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JPMorgan’s Cembalest Says Fed Will ‘Pause’ Rate Hikes This Spring
The strategist argues that a major growth slowdown is ahead for Europe and the U.S. as monetary and fiscal policies shift and globalization declines.
J.P. Morgan’s Michael Cembalest — who last year channeled The Maltese Falcon to decry crypto as “the stuff dreams are made of” months before its crash — is back with a new film reference as he deconstructs the catalysts of the past decade’s boom. He labeled his 2023 outlook “The End of the Affair,” a reference to the 1955 film about doomed love in war-torn Europe.
“The affair with the market catalysts of the last decade is over now, and a new era of investing begins,” argued Cembalest, the chairman of market and investment strategy for J.P. Morgan Asset & Wealth Management, who is known for his iconoclastic and often contrarian views.
This year isn’t going to be particularly pretty, according to Cembalest, whose 31-page outlook predicts a “major growth slowdown” in the U.S. and Europe as the “largest combined monetary and fiscal experiment in history” is ending. As Cembalest tells it, that experiment coincided with “the cocktail napkin appeal of Modern Monetary Theory, the dream sequence of a rapid transition to renewable energy, the Potemkin village of many metaverse/fintech narratives, and the pseudo-libertarian gibberish of unregulated crypto.”
But it’s not all doom and gloom. Cembalest also thinks U.S. inflation will “cool enough” for the Fed to stop raising rates once they hit 5 percent, which he believes will happen in the spring. Cembalest added that “the end of negative real rates may usher in a period of improved stock picking by value-oriented managers,” instead of the focus on “profitless innovation” that’s dominated the past decade. He also thinks equity markets should bottom in the first half of next year.
Cembalest is anticipating a milder recession than that of 2008 or 2020, despite projecting that the earnings of the companies in the S&P 500 will decline between 10 and 15 percent.
Inflation remains the biggest threat. Cembalest pointed out that rising wages — a major component of inflation — will likely continue due to the retirement of baby boomers and a slowdown in immigration.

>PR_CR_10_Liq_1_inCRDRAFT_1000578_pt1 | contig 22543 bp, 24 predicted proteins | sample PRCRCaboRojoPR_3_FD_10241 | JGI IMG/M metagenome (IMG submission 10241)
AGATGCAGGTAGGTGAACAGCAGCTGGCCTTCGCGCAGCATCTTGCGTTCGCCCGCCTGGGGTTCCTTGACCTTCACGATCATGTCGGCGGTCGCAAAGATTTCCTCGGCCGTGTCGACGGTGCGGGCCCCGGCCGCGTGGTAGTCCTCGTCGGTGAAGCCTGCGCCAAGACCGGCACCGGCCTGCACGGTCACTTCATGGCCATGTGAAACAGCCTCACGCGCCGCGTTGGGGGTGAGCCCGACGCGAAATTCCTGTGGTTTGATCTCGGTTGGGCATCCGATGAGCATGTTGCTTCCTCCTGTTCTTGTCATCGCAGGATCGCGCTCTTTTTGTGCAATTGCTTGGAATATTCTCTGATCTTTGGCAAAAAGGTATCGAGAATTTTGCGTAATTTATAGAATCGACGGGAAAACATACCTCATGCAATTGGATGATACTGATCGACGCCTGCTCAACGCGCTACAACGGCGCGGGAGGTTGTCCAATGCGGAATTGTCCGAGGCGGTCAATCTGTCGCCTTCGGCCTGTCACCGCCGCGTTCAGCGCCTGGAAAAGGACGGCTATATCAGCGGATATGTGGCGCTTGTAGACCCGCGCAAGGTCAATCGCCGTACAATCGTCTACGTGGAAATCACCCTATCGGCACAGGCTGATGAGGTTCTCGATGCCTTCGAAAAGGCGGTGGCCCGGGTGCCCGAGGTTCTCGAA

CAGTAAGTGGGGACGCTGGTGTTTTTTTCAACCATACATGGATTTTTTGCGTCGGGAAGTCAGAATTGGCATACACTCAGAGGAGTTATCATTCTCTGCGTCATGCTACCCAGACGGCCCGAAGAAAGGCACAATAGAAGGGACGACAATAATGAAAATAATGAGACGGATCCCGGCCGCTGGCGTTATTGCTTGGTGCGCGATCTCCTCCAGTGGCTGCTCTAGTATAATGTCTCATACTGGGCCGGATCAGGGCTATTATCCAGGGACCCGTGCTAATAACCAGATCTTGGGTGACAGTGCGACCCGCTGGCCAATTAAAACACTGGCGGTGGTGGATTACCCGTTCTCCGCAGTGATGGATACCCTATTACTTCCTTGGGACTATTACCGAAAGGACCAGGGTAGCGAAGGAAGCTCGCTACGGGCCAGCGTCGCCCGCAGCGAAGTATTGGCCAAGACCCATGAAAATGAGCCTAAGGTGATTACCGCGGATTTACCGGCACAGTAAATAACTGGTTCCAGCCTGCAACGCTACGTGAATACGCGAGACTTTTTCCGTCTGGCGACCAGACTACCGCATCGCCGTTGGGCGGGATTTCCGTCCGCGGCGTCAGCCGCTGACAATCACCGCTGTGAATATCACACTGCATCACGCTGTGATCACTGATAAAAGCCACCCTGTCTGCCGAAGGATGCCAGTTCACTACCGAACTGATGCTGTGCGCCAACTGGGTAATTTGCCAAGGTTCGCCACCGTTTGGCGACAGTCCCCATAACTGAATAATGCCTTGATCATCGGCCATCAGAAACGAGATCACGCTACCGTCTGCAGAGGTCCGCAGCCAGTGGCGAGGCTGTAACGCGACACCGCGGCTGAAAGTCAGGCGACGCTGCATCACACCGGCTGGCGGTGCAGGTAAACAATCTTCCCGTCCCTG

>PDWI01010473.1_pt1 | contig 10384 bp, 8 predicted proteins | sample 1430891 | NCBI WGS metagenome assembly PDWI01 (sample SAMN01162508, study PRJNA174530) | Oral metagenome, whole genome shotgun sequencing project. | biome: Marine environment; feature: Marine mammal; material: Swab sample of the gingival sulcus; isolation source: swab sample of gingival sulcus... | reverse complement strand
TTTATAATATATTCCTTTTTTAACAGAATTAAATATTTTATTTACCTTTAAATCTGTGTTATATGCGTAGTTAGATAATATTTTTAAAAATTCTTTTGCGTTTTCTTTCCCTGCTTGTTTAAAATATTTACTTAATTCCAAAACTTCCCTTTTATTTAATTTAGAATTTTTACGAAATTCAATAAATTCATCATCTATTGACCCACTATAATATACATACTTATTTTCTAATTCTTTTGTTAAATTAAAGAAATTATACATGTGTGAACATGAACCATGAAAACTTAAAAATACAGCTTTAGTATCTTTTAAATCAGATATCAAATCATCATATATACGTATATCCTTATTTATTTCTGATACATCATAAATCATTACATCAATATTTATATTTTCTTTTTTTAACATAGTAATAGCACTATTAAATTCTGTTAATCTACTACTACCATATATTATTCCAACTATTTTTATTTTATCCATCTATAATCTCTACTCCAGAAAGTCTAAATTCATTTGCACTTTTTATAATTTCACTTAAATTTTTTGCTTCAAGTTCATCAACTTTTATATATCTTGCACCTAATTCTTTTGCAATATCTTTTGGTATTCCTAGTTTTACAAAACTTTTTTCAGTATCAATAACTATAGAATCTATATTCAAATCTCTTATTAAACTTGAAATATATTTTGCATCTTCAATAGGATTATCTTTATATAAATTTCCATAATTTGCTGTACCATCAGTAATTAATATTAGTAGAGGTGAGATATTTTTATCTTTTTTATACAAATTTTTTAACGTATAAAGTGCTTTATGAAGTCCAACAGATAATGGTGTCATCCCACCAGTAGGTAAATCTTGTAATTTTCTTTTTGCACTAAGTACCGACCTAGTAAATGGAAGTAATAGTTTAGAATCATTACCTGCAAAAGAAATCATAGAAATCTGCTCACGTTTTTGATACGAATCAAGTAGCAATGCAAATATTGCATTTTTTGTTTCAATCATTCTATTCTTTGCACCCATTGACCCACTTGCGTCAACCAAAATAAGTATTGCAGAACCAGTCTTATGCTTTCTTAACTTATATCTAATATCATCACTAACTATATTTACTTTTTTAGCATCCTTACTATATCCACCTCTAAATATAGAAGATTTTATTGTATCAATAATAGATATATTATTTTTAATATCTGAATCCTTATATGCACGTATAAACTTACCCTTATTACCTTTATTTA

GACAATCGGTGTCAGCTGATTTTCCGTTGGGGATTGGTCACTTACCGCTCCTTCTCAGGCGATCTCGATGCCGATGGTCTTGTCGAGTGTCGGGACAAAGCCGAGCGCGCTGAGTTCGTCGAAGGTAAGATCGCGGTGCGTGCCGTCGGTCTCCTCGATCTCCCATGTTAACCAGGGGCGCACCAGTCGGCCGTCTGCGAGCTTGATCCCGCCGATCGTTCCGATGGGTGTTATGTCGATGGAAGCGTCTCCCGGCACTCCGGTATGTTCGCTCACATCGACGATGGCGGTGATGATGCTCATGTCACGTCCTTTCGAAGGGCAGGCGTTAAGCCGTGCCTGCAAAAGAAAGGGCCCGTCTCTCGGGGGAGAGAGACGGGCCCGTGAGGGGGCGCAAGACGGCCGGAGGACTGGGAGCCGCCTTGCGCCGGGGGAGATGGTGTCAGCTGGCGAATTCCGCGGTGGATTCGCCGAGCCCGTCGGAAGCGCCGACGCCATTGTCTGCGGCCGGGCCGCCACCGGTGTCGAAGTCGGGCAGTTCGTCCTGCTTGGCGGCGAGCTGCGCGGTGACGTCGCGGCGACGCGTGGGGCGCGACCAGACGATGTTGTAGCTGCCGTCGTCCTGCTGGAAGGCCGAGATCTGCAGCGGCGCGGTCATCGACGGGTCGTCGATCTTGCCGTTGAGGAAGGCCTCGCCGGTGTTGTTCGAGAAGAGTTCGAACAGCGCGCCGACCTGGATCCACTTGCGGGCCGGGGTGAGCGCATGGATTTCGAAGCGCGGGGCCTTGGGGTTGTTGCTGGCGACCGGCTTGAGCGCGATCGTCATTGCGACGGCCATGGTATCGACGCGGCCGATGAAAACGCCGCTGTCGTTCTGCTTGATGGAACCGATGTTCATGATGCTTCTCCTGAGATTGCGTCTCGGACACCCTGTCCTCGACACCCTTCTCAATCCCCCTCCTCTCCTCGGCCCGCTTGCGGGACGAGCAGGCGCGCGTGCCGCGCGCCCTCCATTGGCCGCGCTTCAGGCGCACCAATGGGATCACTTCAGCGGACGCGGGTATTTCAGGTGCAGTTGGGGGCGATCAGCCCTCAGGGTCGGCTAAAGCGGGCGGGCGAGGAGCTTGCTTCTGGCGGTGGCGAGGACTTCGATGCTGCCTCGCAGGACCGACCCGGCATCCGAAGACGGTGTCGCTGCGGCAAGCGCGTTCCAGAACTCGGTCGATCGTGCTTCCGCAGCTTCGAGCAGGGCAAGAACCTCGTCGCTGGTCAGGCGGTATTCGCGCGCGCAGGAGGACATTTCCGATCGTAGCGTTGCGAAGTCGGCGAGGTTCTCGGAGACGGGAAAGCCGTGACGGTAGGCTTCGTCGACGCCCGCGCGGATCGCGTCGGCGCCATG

“Labor force participation rates are actually back to pre-Covid levels for people under the age of 55,” he wrote. “It’s mostly the 60-plus cohort that hasn’t come back to work, and there are few signs that they are planning to return. On immigration: while there was an increase in visa issuance in late 2022, the U.S. economy is still affected by the trough in immigration that occurred during Covid.”
Countering those effects is “the collapse in housing,” which he said “should dampen inflation substantially in 2023” and lead the Fed to “pause” in raising rates.
Longer term, Cembalest argued that the renewable energy transition, coupled with government policy bringing manufacturing back to the U.S., is going to keep pushing rates up. “The energy, CHIPs, and infrastructure bills are all part of a new U.S. industrial policy, which on the margin will increase inflation and put upward pressure on real and nominal interest rates in the long run,” he said.
The gradual decline of globalization is another part of the new era. Cembalest said that the U.S. and European conceit of “change through trade” or “constructive engagement” with China and Russia, respectively, has failed. Europe’s reliance on Russian energy is now causing massive headaches due to Russia’s invasion of Ukraine and Europe’s boycott of Russian energy. “Europe is paying the price for its pre-war energy reliance on Russia,” Cembalest said.
And in the U.S., concerns about China’s threat to national security and post-Covid worries about the supply chain has led to China’s declining share of U.S. imports, the collapse in new OECD direct investments into China, the increase in Congressional oversight of foreign direct investment in the U.S., and the decline in portfolio flows into China. (Cembalest noted that as of 2020, the U.S. trade deficit with China had disappeared because U.S. companies were doing almost the same amount of business in China as Chinese companies were doing in the U.S.)
“U.S. companies now cite rising U.S.-China tensions as their biggest problem,” he said.